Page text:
I like tools, particularly exotic tools.
Take a stapler – pretty ordinary; but a pneumatic stapler – now that’s something. You’ve got an air compressor, complete with its rhythmic vibrations, 10 to 20 feet of hose and a gun that can drive staples through the thickest folded upholstery securely into the wood on the bottom of the chair. Instead of hours per chair, 15 minutes tops; in a couple of hours you’ve revitalized those kitchen chairs that have each absorbed a gallon and a half of spilled milk as well as things you don’t even want to imagine.
I like the self-adjusting wrenches or the ones that have a built in ratchet for tight spots. However, the name is all wrong. Wrench is what you do to your shoulder when using a bad tool. A high tech answer to tightening nuts and bolts ought to have a better name – like “Threaded Fastener Adjuster.” Better yet, “Precision Threaded Fastener Adjuster.”
Of course you need a set of Threaded Fastener Adjusters for the complete range for both English and metric of sizes. However, that’s nothing compared to the other tool for the OTHER threaded fasteners. That calls for the screwdriver.
It used to be that a screw had a slot in the top into which you placed the tool and tightened it. Then that clown, “Philip” (named for St. Philip, the patron saint of hardware store owners) invented his screw pattern. Eventually we got used to that, so the Allen wrench was born (named for St. Allen, the patron saint of hardware wholesalers) with his hex shaped fasteners. Then came star shaped fittings, Torx, Tri-wing, Torq-set, Triple Square and Polydrive. (Really, those are all actual types of screw heads.)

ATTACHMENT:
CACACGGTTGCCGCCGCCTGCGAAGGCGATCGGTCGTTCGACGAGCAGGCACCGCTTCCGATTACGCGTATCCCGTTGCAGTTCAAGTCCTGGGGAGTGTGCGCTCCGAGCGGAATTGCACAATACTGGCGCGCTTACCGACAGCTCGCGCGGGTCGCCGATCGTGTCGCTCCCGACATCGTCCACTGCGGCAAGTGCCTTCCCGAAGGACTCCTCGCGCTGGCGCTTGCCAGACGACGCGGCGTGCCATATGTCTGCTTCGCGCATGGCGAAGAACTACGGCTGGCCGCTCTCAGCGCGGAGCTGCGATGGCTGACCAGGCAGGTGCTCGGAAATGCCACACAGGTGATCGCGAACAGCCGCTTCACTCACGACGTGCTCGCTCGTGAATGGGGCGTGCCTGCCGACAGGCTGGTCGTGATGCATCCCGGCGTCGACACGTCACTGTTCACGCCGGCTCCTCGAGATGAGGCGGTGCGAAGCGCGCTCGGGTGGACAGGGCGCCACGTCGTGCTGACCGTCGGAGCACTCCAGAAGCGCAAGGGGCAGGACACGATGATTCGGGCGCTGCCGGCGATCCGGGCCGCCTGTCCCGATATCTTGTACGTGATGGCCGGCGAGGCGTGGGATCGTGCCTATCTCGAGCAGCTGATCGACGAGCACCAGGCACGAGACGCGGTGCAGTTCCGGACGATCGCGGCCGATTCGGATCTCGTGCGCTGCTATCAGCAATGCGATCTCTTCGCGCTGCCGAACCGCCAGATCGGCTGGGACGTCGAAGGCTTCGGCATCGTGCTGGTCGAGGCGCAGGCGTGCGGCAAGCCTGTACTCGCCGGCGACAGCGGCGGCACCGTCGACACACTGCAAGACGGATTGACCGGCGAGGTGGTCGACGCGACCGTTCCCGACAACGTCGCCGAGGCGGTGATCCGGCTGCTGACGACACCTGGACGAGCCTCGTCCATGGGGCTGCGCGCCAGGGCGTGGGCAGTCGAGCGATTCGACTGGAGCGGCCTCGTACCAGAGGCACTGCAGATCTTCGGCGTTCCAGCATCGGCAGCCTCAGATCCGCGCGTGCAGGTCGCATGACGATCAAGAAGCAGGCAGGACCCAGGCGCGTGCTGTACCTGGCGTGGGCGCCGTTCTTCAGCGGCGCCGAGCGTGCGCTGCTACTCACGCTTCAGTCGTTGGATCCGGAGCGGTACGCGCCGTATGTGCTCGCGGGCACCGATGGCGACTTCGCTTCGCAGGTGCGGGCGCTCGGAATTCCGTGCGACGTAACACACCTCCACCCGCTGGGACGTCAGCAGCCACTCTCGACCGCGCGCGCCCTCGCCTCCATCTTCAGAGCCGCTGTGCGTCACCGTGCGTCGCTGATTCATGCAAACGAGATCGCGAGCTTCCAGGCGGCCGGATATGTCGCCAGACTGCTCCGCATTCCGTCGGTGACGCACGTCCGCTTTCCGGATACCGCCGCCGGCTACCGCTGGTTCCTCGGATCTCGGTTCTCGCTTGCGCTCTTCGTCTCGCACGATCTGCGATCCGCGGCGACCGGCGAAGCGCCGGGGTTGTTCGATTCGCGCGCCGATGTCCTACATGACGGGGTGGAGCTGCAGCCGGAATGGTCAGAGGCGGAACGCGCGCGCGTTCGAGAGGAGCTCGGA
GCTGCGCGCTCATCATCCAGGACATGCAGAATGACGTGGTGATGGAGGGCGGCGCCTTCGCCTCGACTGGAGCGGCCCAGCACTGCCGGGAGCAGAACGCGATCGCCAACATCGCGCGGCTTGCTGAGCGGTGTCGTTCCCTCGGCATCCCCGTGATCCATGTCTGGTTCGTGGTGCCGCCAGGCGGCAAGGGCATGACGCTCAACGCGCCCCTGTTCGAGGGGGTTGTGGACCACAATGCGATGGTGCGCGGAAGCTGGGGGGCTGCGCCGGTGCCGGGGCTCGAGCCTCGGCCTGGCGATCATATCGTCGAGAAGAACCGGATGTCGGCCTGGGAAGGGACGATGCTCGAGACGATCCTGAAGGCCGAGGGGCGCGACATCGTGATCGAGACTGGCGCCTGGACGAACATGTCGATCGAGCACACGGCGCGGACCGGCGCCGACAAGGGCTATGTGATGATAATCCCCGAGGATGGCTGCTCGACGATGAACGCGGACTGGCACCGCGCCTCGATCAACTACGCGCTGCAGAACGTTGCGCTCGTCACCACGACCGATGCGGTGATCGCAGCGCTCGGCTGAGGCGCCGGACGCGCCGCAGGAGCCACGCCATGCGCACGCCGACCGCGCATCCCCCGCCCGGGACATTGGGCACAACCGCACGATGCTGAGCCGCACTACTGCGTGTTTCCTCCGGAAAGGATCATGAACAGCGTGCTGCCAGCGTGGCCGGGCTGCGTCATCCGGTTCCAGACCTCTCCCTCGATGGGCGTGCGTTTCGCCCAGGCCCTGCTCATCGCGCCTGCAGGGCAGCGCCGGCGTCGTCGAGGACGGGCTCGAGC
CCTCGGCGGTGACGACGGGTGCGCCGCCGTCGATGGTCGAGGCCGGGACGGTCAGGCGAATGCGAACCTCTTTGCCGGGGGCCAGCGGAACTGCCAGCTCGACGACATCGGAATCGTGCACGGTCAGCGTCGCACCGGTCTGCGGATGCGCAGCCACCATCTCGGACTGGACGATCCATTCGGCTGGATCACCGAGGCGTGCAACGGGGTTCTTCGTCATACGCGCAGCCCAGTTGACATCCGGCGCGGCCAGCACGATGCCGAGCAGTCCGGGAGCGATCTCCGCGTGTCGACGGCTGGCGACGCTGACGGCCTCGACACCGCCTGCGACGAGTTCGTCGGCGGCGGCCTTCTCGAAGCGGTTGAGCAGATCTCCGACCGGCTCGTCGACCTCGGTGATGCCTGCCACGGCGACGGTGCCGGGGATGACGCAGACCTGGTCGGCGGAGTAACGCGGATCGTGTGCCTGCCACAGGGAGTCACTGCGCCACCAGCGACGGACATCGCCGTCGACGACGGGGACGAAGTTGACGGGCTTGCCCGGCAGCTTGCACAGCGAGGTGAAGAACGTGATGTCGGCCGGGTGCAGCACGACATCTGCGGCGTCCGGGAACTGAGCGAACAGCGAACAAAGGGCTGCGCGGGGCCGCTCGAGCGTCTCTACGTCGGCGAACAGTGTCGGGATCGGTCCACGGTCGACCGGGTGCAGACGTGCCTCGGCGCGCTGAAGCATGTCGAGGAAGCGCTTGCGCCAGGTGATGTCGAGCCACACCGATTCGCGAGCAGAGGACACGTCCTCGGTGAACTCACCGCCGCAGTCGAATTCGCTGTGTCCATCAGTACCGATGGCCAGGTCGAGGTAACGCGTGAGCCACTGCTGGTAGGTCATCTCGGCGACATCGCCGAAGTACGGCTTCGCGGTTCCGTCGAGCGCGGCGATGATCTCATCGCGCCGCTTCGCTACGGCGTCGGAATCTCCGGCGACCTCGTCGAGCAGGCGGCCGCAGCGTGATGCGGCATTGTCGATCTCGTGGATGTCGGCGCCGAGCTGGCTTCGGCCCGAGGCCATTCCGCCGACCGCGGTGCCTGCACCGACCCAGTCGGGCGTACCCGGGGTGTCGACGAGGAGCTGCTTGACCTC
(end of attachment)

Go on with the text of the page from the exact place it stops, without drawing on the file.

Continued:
If I ever invent a screwdriver pattern, I’m going to name it “Kripez ®” as in “Cripes! Now I need to run to the hardware store and buy more tools!”
By the way, it shouldn’t be called a screwdriver unless it’s electric. The manual version requires the human to do all the driving, so at best it should be called a “screwstick.”
Then there’s everyone’s favorite tool – the hammer.
We used to call it GM’s law – “Don’t force it, get a bigger hammer.” Great advice. However, the name could use a little tweaking.
I suggest changing it to “Whammer.” This name is far more descriptive and much more relevant for the whammer’s wide range of uses.